Amy Matthew’s response to Matthew Remski’s essay “Wild Thing” Pose: Impossible, Injurious, Poignant from April 2, 2014

wild-thingIn the conversation that Matthew Remski began with his post in April 2014 about the value of doing the asana that is sometimes called “Wild Thing”, I’d first like to say that I agree with the importance of these very fundamental questions: why do a pose that hurts? Is more movement better? And, maybe most importantly, can an asana, in the shape it makes in the body, be intrinsically ‘heart opening’, or ‘calming’ or ‘energizing’?

I believe and teach that pushing through pain is generally dangerous (whether or not actual damage is happening to tissues); that movement is healing but bigger movement doesn’t mean bigger healing and tiny micro-movements (or nano-movements, as one student calls them) might be the most potentially restorative to our tissues; and that the emotional and ‘energetic’ qualities that arise in asana arise from what we bring to it in terms of attention and awareness, NOT from whether it is a backbend or a forward bend – we are three-dimensional, living, interconnected and bio-tensegritous (can I make that a word?) creatures who are inextricably imbedded in our own personal context in such a way that ANY movement might become ‘heart opening’, even being in deep spinal flexion or standing and feeling our feet on the floor. The shape of a pose by itself doesn’t do it, without what we bring to the asana.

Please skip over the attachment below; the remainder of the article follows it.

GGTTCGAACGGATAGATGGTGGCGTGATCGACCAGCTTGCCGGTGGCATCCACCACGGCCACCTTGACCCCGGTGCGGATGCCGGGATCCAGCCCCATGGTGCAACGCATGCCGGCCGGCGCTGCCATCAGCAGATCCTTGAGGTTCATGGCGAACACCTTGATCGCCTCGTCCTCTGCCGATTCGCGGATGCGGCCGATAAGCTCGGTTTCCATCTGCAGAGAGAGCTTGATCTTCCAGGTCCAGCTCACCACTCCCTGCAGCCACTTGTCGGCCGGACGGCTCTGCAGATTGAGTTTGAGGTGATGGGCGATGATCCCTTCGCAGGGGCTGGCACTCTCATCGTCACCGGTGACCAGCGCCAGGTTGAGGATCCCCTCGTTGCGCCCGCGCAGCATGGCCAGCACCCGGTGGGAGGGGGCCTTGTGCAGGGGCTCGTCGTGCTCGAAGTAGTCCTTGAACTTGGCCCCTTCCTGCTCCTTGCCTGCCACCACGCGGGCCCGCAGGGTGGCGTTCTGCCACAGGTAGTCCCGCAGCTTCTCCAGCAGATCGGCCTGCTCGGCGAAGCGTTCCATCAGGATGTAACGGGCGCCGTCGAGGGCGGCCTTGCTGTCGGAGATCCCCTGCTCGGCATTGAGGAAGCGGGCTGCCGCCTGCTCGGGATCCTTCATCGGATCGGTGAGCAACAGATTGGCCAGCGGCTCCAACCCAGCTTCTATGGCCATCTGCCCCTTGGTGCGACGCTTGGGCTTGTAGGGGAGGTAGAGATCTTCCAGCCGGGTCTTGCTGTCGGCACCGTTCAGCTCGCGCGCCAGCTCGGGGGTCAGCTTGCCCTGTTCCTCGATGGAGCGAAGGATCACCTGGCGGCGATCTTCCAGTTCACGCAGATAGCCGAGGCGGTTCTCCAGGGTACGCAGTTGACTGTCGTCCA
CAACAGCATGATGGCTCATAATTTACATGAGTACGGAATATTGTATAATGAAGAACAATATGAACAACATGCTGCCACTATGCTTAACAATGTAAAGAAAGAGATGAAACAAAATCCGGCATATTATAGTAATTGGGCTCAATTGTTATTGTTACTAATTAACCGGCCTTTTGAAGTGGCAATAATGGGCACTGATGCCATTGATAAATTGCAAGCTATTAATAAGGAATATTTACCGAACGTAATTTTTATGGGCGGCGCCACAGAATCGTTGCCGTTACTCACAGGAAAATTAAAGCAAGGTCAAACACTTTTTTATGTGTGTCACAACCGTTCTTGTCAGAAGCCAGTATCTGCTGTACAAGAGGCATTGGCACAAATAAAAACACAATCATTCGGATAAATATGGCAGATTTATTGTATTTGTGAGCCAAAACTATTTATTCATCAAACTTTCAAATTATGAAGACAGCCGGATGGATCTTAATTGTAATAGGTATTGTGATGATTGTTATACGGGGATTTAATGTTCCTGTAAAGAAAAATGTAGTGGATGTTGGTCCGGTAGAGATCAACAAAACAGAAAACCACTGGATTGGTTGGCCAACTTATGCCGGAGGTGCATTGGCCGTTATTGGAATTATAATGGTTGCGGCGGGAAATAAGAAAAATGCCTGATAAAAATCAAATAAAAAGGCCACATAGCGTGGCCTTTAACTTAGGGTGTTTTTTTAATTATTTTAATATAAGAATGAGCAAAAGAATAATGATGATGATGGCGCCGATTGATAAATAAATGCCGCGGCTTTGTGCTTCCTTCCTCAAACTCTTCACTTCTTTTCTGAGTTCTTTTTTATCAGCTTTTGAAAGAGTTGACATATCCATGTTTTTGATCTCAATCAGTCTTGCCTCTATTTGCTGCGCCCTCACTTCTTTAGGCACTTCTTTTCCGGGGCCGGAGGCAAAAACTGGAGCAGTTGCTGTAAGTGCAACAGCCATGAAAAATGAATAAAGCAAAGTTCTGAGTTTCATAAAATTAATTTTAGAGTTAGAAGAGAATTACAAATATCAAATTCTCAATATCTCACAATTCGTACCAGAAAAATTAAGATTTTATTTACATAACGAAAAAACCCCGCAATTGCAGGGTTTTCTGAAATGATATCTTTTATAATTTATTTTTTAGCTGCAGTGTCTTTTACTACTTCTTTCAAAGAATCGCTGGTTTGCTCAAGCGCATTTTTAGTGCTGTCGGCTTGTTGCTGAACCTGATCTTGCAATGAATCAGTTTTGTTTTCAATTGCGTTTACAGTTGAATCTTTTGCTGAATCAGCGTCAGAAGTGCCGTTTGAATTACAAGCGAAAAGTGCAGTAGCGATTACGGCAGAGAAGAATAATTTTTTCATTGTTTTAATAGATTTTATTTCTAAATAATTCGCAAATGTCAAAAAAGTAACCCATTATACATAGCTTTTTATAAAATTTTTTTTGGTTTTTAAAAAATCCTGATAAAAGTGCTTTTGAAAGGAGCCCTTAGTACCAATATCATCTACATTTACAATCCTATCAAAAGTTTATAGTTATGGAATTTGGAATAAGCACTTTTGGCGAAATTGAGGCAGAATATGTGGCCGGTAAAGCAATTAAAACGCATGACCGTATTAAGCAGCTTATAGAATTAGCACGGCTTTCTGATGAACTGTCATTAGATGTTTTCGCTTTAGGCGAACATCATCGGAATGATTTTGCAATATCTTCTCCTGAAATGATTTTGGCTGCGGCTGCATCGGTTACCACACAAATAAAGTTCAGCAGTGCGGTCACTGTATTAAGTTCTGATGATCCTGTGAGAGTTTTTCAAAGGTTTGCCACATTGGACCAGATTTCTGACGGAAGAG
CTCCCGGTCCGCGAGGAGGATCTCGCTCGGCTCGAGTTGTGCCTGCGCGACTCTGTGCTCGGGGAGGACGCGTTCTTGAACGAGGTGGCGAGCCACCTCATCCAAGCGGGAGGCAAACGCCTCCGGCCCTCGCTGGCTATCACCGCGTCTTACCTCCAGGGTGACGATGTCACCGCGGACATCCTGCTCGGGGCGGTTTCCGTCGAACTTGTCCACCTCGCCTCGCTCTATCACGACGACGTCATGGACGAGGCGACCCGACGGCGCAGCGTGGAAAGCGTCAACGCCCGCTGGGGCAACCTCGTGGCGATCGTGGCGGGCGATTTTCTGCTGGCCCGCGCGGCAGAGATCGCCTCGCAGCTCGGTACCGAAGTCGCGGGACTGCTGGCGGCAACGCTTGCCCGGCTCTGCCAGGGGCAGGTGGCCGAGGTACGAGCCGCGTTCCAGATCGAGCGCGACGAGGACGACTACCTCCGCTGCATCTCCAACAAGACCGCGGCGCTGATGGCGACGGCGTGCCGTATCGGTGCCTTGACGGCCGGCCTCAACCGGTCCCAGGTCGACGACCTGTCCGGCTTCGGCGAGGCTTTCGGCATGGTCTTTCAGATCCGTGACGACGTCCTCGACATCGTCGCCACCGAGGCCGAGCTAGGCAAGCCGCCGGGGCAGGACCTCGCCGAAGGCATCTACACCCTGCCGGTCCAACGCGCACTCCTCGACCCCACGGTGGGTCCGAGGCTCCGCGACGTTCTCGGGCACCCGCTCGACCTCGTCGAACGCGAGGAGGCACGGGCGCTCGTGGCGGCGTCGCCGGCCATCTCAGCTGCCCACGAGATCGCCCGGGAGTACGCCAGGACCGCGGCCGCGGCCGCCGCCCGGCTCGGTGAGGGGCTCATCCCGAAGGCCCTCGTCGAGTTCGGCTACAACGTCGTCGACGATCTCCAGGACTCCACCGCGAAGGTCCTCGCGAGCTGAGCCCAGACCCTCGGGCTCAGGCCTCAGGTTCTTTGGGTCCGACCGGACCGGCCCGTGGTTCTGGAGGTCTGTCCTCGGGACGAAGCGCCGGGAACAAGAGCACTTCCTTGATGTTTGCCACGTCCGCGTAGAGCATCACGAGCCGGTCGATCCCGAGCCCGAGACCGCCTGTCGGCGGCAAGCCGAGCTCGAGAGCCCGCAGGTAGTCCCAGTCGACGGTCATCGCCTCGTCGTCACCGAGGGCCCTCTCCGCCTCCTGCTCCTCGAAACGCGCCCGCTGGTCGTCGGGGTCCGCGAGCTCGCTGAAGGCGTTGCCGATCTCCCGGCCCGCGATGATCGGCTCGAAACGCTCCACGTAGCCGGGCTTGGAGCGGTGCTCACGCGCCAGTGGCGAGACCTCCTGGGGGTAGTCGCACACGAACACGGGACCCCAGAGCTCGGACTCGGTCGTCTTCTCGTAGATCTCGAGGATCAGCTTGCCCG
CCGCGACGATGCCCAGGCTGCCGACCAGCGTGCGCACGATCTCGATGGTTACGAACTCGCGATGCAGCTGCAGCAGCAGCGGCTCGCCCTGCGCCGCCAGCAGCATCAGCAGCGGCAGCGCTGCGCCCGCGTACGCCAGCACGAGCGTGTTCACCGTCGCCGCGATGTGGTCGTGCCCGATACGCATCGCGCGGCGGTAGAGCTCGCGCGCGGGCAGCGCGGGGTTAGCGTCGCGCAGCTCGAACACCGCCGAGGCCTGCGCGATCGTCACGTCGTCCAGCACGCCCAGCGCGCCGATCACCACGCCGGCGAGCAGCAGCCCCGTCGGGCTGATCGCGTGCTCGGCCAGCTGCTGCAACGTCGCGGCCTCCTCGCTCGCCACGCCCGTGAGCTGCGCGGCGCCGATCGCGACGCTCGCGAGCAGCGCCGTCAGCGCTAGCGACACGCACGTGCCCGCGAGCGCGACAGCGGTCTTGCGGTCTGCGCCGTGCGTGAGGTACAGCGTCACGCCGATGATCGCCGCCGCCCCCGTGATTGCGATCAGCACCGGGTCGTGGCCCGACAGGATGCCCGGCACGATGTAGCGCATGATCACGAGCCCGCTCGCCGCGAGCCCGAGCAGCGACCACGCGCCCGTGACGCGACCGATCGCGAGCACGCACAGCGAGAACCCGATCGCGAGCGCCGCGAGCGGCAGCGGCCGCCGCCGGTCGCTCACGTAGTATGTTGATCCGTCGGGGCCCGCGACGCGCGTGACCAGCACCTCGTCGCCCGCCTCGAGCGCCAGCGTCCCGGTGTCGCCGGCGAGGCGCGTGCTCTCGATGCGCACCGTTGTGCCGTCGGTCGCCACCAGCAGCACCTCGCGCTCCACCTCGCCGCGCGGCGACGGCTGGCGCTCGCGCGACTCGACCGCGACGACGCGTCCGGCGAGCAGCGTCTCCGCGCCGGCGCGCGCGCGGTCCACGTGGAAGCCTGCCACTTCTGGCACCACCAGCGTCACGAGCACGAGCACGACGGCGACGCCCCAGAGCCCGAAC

So I agree with the larger point that I think Remski is making – but I do NOT believe the mechanics of the shoulder make Wild Thing impossible to do. Here’s my take on the movements that happen when we set out to ‘flip the dog’: We can describe four ‘joints’ in the shoulder girdle: the gleno-humeral joint (where the head of the humerus articulates with the glenoid fossa of the scapula), the acromio-clavicular joint (where the acromion process of the scapula articulates with the clavicle), the sterno-clavicular joint (where the clavicle articulates with the top of the sternum) and the ‘scapula-thoracic joint’, which is not a joint between two bones, but is instead the sliding of the scapula over the muscles between the underneath surface of the scapula and the posterior surface of the ribs. (The skeletal joints that articulate when the scapula moves on the ribs are the a-c (acromio-clavicular) joint and the s-c (sterno-clavicular) joint.)

The g-h (gleno-humeral) joint is technically the ‘shoulder joint’, and the movements available here are movements of the humerus in relationship to the scapula – flexion and extension, adduction and abduction, rotation, circumduction, protraction and retraction (which is the sliding forward and backward of the head of the humerus). In Remski’s article, protraction is called ‘anterior translation’.

The movements of the s-t joint are the movements of the scapula on the ribcage (which would move the shoulder joint through space but is not the same as the g-h joint articulating) are generally named as: elevation and depression, protraction and retraction, upward rotation and downward rotation. These terms are fairly simplistic, as the scapula sliding on the ribcage is two curved surfaces sliding in relationship to each other, and thus never moving in simple straight lines – there’s always a combination of actions, like protraction and elevation, or upward rotation, elevation and retraction. Though sometimes the secondary and tertiary actions are small enough as to seem insignificant, they are important in maintaining relatedness between the sliding surfaces.